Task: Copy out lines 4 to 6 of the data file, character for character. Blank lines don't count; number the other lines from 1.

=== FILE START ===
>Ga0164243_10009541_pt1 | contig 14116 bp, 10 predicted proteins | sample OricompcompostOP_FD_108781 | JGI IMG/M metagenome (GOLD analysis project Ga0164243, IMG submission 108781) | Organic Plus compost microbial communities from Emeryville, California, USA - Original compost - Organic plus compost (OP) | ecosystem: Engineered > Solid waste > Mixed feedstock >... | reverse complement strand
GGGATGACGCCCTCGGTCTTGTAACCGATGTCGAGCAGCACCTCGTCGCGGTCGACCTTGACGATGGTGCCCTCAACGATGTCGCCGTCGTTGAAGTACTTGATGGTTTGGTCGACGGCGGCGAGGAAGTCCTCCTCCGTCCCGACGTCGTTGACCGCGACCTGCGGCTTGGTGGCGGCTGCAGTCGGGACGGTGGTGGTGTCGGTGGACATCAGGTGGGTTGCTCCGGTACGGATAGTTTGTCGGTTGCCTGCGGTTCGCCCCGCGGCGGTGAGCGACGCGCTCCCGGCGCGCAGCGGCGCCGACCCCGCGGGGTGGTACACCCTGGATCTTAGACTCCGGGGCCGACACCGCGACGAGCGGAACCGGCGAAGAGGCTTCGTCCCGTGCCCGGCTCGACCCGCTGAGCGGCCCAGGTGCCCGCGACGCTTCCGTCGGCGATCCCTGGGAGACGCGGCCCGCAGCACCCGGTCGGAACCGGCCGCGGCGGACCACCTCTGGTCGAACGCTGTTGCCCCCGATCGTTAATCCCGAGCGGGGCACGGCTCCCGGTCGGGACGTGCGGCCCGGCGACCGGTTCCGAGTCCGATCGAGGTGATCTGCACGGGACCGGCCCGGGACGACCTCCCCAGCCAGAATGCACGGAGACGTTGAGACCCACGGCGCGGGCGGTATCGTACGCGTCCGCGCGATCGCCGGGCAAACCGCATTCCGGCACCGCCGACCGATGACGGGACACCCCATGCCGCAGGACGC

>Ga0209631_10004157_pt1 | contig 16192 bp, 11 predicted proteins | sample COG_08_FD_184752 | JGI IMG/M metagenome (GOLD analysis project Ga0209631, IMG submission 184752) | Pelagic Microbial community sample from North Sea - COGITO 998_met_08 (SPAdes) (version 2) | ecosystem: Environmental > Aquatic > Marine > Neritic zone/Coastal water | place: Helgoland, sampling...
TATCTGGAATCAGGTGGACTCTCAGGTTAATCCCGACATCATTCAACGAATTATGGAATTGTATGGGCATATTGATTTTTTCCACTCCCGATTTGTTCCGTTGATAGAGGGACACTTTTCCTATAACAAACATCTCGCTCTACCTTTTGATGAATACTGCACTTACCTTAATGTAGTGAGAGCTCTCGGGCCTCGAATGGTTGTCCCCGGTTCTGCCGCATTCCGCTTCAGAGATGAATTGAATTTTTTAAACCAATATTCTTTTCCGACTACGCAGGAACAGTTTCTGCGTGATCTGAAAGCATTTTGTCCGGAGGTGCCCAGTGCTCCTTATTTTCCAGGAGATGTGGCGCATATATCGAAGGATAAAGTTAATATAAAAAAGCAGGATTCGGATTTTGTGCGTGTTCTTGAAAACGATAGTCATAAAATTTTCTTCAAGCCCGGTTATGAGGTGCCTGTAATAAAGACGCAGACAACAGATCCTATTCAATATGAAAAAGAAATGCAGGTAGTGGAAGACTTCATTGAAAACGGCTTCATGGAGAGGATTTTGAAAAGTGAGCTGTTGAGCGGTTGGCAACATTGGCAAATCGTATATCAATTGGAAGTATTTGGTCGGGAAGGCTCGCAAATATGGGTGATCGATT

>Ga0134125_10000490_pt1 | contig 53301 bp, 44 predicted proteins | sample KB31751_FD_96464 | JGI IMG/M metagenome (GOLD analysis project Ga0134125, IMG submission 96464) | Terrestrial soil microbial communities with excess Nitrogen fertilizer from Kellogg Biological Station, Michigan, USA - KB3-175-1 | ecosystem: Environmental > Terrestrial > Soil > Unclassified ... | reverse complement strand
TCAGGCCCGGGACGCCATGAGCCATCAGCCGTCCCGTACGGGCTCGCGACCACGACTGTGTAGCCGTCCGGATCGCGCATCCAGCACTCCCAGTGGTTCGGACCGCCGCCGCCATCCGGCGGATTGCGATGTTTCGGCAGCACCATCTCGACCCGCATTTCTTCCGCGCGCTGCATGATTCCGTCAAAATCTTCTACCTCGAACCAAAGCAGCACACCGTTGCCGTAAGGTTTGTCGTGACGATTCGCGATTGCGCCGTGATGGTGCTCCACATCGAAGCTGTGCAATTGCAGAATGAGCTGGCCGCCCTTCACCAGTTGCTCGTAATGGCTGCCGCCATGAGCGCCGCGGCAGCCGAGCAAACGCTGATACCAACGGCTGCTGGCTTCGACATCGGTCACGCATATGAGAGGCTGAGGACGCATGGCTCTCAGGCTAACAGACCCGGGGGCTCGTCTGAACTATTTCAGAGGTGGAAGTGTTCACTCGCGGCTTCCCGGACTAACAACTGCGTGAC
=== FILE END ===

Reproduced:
TATCTGGAATCAGGTGGACTCTCAGGTTAATCCCGACATCATTCAACGAATTATGGAATTGTATGGGCATATTGATTTTTTCCACTCCCGATTTGTTCCGTTGATAGAGGGACACTTTTCCTATAACAAACATCTCGCTCTACCTTTTGATGAATACTGCACTTACCTTAATGTAGTGAGAGCTCTCGGGCCTCGAATGGTTGTCCCCGGTTCTGCCGCATTCCGCTTCAGAGATGAATTGAATTTTTTAAACCAATATTCTTTTCCGACTACGCAGGAACAGTTTCTGCGTGATCTGAAAGCATTTTGTCCGGAGGTGCCCAGTGCTCCTTATTTTCCAGGAGATGTGGCGCATATATCGAAGGATAAAGTTAATATAAAAAAGCAGGATTCGGATTTTGTGCGTGTTCTTGAAAACGATAGTCATAAAATTTTCTTCAAGCCCGGTTATGAGGTGCCTGTAATAAAGACGCAGACAACAGATCCTATTCAATATGAAAAAGAAATGCAGGTAGTGGAAGACTTCATTGAAAACGGCTTCATGGAGAGGATTTTGAAAAGTGAGCTGTTGAGCGGTTGGCAACATTGGCAAATCGTATATCAATTGGAAGTATTTGGTCGGGAAGGCTCGCAAATATGGGTGATCGATT

>Ga0134125_10000490_pt1 | contig 53301 bp, 44 predicted proteins | sample KB31751_FD_96464 | JGI IMG/M metagenome (GOLD analysis project Ga0134125, IMG submission 96464) | Terrestrial soil microbial communities with excess Nitrogen fertilizer from Kellogg Biological Station, Michigan, USA - KB3-175-1 | ecosystem: Environmental > Terrestrial > Soil > Unclassified ... | reverse complement strand
TCAGGCCCGGGACGCCATGAGCCATCAGCCGTCCCGTACGGGCTCGCGACCACGACTGTGTAGCCGTCCGGATCGCGCATCCAGCACTCCCAGTGGTTCGGACCGCCGCCGCCATCCGGCGGATTGCGATGTTTCGGCAGCACCATCTCGACCCGCATTTCTTCCGCGCGCTGCATGATTCCGTCAAAATCTTCTACCTCGAACCAAAGCAGCACACCGTTGCCGTAAGGTTTGTCGTGACGATTCGCGATTGCGCCGTGATGGTGCTCCACATCGAAGCTGTGCAATTGCAGAATGAGCTGGCCGCCCTTCACCAGTTGCTCGTAATGGCTGCCGCCATGAGCGCCGCGGCAGCCGAGCAAACGCTGATACCAACGGCTGCTGGCTTCGACATCGGTCACGCATATGAGAGGCTGAGGACGCATGGCTCTCAGGCTAACAGACCCGGGGGCTCGTCTGAACTATTTCAGAGGTGGAAGTGTTCACTCGCGGCTTCCCGGACTAACAACTGCGTGAC